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Gov. Whitmer’s new executive directive aims to tackle equal pay issues

Whitmer for Governor

Governor Gretchen Whitmer has signed an executive directive she says will help secure equal pay for equal work among state employees.

The directive prohibits state agencies and departments from asking about a potential employee's current or previous salaries until they give the applicant a conditional offer of employment that includes proposed compensation.

Judy Welch is the executive director for the West Michigan branch of Michigan Women Forward. She says this could help women who have historically been paid less.

“Hopefully, the corporations and the government will look at the job, and the skills, and pay according[ly], and not based on what we’ve received in the past,” she said.

Welch said she hopes employers outside of the state government will be inspired by the new directive and follow suit.

But others are not convinced this directive tackles the right problem in the right way.

Holly Wetzel is with the Mackinac Center, a free market think tank. She says the issue isn’t that men and women are paid differently for the same job.

“Unfortunately, her well intentioned solution is a flawed approach to solving the wrong problem,” Wetzel said. “It has long been illegal for employers to discriminate financially or otherwise based on one’s gender.”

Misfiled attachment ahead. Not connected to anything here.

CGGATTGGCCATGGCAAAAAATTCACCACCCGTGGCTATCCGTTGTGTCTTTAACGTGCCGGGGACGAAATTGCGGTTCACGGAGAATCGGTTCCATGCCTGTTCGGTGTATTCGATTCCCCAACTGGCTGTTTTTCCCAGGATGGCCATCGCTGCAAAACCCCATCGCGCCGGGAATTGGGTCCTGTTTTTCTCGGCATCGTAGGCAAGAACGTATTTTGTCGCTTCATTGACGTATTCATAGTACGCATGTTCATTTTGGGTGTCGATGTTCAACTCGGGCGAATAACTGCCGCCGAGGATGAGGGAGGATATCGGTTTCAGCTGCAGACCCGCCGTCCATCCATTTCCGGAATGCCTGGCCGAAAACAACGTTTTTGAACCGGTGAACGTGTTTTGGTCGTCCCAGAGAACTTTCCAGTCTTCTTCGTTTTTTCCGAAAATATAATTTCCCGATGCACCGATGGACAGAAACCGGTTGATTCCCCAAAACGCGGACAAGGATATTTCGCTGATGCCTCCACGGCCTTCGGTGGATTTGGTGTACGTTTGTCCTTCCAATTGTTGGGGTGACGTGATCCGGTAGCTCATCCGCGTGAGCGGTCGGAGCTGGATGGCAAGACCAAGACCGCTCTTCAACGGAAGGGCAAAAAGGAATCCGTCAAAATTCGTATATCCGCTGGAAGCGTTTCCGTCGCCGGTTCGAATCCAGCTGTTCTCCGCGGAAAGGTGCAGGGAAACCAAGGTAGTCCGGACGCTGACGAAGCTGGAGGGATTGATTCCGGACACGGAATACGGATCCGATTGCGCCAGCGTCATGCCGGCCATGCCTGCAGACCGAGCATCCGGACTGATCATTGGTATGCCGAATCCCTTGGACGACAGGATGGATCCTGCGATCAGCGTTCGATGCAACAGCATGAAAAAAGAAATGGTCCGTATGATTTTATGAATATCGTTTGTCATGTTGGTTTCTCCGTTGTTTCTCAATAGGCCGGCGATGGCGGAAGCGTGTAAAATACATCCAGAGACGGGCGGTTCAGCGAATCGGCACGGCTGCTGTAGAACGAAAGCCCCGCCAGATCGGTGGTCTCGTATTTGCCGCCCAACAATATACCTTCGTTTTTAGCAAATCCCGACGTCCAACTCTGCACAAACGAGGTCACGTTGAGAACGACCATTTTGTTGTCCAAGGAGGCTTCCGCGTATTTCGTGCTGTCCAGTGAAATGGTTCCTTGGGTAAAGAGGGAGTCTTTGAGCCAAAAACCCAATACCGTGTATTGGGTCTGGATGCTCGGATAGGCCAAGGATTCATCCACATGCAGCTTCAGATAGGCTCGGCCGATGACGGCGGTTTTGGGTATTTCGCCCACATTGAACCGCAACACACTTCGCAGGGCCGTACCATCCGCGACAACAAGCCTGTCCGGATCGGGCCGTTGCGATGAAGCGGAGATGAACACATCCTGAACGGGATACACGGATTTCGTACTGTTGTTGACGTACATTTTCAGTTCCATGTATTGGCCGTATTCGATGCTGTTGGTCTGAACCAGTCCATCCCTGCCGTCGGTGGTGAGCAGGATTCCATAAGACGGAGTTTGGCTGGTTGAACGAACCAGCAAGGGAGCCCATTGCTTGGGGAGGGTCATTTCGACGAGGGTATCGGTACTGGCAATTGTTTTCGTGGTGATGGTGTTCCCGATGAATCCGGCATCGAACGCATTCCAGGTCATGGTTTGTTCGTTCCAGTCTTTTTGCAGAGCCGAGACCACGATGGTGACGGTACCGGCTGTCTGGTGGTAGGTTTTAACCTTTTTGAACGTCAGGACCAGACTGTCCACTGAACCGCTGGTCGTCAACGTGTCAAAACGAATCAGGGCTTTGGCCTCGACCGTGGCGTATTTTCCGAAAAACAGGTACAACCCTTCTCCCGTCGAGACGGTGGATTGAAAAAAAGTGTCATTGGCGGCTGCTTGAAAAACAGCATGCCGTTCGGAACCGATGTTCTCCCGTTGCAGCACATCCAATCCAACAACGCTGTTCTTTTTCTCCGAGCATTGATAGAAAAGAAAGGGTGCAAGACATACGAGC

Wetzel said there is an earning gap that comes from women taking different, lower paid jobs. She says the focus should be on removing barriers that impede women from pursuing various professions.

In a statement, Whitmer said, “This is not just a women’s issue, it’s an economic issue that hurts working families… This is about doing what’s right.”

The new directive also calls for the state Civil Service Commission to come up with policies to extend equal pay protections. You can read the whole directive here.

Before becoming the newest Capitol reporter for the Michigan Public Radio Network, Cheyna Roth was an attorney. She spent her days fighting it out in court as an assistant prosecuting attorney for Ionia County. Eventually, Cheyna took her investigative and interview skills and moved on to journalism. She got her masters at Michigan State University and was a documentary filmmaker, podcaster, and freelance writer before finding her home with NPR. Very soon after joining MPRN, Cheyna started covering the 2016 presidential election, chasing after Donald Trump, Hillary Clinton, and all their surrogates as they duked it out for Michigan. Cheyna also focuses on the Legislature and criminal justice issues for MPRN. Cheyna is obsessively curious, a passionate storyteller, and an occasional backpacker. Follow her on Twitter at @Cheyna_R
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